Want the news summarized?
Subscribe to The Morning Report.
Something happened 10-15 years ago to homelessness. I don’t know exactly what triggered it. But I remember walking through the Occupy San Diego protests – the tent encampments that sprang up at City Hall in 2011 demanding Wall Street accountability for the recession – and realizing many of the campers were not necessarily activists but homeless people who had come to live in what became a supportive village.
After that, the tent – the personal tent, the nylon or polyester Coleman, Marmot or REI camping tent – came to define street homelessness across the country. It drastically changed the visibility and experience of street homelessness.
Tents and homelessness are not a 21st Century combination. Tents and campers once filled the entirety of Mission Valley in the early 1940s as migrants from across the country clamored into San Diego to get the many jobs the defense industry created.
But the tent encampments that sprang up in East Village, along the Navy Broadway Complex and throughout San Diego’s hundreds of canyon river beds, started to frame the conversation here differently. It was as if the unsheltered population were tired of two things: tired of hiding and tired of being cold.
The tents privatized public rights of way and asserted homelessness into the public consciousness.
They were a protest – a manifestation of our failure.
The tents helped people create community and provide mutual aid. They created a sense of safety, privacy and even family life but also offered cover for crime and violence.
Worse, though, are the concentrations of death and disease. An outbreak of the feces-borne hepatitis A led to suffering on such a scale in 2017 that it provoked city and regional leaders to take homelessness seriously in a way they had not, though the tent villages had expanded for several years. Now, even those most sympathetic to the tent encampments and the plight of their residents can’t deny the gruesome deaths they often host, whether it’s at the hands of murderers and traffickers or errant drivers who lose control of their vehicles. More than 10 years on, we’re only now, barely, grappling with what the tents changed about homelessness.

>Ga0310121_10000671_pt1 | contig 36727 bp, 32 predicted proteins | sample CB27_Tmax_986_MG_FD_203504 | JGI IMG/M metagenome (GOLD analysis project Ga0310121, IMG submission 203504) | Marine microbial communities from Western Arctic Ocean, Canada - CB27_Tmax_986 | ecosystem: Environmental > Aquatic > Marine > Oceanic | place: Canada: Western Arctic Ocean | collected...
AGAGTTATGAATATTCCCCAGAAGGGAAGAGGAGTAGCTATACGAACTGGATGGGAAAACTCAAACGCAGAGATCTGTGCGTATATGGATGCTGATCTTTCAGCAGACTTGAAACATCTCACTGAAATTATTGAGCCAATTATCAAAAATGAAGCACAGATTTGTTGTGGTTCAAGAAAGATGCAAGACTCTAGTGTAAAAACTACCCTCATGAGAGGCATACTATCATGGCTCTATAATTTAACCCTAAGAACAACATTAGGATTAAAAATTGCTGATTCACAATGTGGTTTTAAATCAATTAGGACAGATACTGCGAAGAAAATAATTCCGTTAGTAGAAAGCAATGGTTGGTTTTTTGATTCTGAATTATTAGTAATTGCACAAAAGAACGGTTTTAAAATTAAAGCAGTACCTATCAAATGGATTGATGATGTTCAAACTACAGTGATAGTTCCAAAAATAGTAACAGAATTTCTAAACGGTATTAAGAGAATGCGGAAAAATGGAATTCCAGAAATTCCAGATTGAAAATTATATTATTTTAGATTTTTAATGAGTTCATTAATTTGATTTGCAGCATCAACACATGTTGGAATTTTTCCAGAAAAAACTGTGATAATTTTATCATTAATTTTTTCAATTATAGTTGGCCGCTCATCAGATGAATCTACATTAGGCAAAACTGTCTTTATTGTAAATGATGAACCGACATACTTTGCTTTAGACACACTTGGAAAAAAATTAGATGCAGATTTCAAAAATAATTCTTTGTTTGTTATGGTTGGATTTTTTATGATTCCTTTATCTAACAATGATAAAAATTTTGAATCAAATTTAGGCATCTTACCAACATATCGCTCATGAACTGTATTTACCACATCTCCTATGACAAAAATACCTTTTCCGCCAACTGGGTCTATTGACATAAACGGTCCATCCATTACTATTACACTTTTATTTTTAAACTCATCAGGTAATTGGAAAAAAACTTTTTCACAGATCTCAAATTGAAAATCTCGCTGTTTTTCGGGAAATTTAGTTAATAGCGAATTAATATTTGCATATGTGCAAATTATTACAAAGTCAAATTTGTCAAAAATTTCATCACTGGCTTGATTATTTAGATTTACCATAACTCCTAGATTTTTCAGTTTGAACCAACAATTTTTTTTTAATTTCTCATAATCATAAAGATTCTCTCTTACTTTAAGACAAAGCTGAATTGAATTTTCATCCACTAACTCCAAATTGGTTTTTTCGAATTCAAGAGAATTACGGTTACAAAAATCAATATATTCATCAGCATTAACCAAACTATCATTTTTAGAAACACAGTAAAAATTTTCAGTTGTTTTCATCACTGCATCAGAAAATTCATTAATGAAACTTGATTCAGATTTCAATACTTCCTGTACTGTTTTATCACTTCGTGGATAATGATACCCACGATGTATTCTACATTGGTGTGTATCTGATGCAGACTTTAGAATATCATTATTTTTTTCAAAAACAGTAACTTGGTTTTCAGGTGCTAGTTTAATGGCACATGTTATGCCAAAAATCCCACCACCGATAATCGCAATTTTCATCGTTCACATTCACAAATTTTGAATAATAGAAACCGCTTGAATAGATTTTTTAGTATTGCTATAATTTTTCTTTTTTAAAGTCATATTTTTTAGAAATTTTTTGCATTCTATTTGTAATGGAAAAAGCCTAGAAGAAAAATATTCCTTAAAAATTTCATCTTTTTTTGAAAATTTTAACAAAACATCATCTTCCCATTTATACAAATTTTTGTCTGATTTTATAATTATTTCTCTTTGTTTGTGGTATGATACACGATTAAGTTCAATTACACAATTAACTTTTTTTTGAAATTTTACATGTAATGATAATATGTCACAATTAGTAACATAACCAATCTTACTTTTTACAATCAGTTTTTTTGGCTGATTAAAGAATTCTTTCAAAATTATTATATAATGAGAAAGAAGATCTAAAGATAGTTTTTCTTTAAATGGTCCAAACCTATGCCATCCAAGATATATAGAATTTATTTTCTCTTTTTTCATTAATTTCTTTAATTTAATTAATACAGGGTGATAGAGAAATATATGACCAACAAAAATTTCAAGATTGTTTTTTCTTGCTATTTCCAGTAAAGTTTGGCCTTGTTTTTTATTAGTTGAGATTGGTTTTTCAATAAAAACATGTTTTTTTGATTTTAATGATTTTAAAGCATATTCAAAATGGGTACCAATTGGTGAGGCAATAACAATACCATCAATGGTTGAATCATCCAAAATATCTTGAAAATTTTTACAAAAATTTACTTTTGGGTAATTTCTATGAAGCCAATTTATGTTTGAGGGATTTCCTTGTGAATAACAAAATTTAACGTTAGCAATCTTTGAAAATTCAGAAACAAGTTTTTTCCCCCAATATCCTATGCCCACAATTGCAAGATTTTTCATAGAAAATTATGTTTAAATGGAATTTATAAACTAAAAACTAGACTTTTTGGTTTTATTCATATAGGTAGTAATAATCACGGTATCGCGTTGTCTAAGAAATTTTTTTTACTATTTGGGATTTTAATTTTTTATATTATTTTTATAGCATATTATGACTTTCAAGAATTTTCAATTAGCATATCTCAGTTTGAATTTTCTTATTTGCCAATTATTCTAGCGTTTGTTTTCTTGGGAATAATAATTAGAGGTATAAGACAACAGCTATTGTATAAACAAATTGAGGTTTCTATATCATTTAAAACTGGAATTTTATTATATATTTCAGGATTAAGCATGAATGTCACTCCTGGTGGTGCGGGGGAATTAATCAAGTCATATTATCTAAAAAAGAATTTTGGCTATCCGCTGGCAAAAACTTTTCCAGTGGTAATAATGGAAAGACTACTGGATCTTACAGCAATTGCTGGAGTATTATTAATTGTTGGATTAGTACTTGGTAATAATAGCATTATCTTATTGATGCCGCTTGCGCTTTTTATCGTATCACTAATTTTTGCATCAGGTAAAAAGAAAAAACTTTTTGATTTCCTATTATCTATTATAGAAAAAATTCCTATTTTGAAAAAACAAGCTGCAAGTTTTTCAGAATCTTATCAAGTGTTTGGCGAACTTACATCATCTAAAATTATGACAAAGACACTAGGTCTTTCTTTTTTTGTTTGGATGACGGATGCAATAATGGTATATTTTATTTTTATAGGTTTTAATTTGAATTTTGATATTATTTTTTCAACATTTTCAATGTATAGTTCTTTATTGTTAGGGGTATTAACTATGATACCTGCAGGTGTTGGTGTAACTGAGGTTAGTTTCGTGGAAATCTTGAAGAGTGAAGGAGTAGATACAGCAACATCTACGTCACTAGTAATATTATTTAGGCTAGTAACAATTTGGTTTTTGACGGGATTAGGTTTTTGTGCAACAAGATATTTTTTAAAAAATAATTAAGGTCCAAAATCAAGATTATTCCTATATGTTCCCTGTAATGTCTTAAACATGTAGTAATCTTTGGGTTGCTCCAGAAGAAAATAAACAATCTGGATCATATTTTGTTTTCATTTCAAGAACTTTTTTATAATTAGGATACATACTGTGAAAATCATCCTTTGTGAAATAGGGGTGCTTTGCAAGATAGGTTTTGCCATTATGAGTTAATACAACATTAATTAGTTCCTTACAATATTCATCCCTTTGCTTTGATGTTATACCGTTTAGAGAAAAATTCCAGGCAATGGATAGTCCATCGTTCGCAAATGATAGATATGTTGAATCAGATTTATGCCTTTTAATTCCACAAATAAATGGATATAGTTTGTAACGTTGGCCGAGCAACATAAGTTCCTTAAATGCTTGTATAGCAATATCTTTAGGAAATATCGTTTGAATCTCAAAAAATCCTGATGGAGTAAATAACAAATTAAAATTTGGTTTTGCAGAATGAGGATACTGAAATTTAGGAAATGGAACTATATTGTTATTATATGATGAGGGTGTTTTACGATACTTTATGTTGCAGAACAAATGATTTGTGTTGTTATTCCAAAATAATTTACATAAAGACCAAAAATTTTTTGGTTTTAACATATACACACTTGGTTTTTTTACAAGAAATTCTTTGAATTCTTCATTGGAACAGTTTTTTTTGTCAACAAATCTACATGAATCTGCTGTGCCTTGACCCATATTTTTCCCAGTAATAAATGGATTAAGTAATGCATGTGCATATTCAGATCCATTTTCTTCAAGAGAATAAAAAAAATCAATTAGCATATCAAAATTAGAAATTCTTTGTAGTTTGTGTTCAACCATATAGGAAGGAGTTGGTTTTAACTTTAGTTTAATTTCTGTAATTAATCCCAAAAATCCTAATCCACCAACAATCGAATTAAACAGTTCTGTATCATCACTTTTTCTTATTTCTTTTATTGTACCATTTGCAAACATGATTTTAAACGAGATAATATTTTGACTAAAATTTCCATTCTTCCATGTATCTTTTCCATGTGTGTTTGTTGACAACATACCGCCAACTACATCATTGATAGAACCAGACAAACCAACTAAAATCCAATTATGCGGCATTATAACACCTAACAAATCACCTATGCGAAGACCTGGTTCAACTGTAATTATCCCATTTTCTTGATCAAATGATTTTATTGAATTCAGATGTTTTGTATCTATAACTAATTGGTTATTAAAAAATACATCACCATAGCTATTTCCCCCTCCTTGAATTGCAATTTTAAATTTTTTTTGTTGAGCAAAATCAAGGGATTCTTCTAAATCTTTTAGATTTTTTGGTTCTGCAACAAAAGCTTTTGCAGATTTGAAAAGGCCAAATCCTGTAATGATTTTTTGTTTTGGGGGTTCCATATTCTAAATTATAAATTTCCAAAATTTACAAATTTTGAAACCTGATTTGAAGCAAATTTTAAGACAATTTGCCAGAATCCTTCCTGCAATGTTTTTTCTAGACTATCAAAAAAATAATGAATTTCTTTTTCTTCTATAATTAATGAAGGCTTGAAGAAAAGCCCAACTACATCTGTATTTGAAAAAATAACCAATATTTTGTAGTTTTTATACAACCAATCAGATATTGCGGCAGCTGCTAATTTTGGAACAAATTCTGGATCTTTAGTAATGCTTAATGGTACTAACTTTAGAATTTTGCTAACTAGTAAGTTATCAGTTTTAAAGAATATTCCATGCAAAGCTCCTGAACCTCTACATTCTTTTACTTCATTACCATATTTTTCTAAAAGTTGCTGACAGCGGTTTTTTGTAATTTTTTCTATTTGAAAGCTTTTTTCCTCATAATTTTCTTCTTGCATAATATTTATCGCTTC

San Diego Mayor Todd Gloria said something recently about them that should provoke thousands of conversations and a wholesale rethinking of what we’re doing about this crisis.
In an op-ed in the San Diego Union-Tribune March 28 about the homeless crisis plan he is pursuing, Gloria acknowledged the reality the tents have created:
“One of the central challenges we face is that many of the folks camping on our sidewalks or in canyons don’t want to live in a congregate setting – which most of our shelters are – so they refuse offers of beds in these facilities,” he wrote.
The city, right now, has 1,468 beds under contract in congregate or shared settings.
People who have been working on homeless outreach and services have known that many people prefer their personal tents to congregate shelters for many years. There’s nothing particularly insightful about the mayor’s claim, except that he said it. And if he believes it, and he should, then it has enormous implications far beyond the city of San Diego. If others agree, we need to rethink how we are deploying millions of dollars meant to address the problem and how we are talking to people on the street.
It’s like a taboo has finally been broken. People who are living in tent encampments don’t want to move to shelters. The data is overwhelming. Every time the city sweeps out a huge encampment, the vast majority of people outreach workers offer shelter to refuse. Why? Not because they want to remain homeless necessarily. But because their personal tents offer them dignity, privacy and enough shelter to survive.
The congregate shelters, by contrast, can often be dystopic, dangerous and restrictive. Their incompatibility with healthy living became obvious, again, when disease struck. The very first thing former Mayor Kevin Faulconer realized as COVID-19 began spreading in the United States was that he needed to clear the congregate shelters. A bunch of people jammed into a poorly ventilated setting would have been ideal for the spread of the disease.
COVID left homeless residents even less interested in those options as alternatives to their own camps.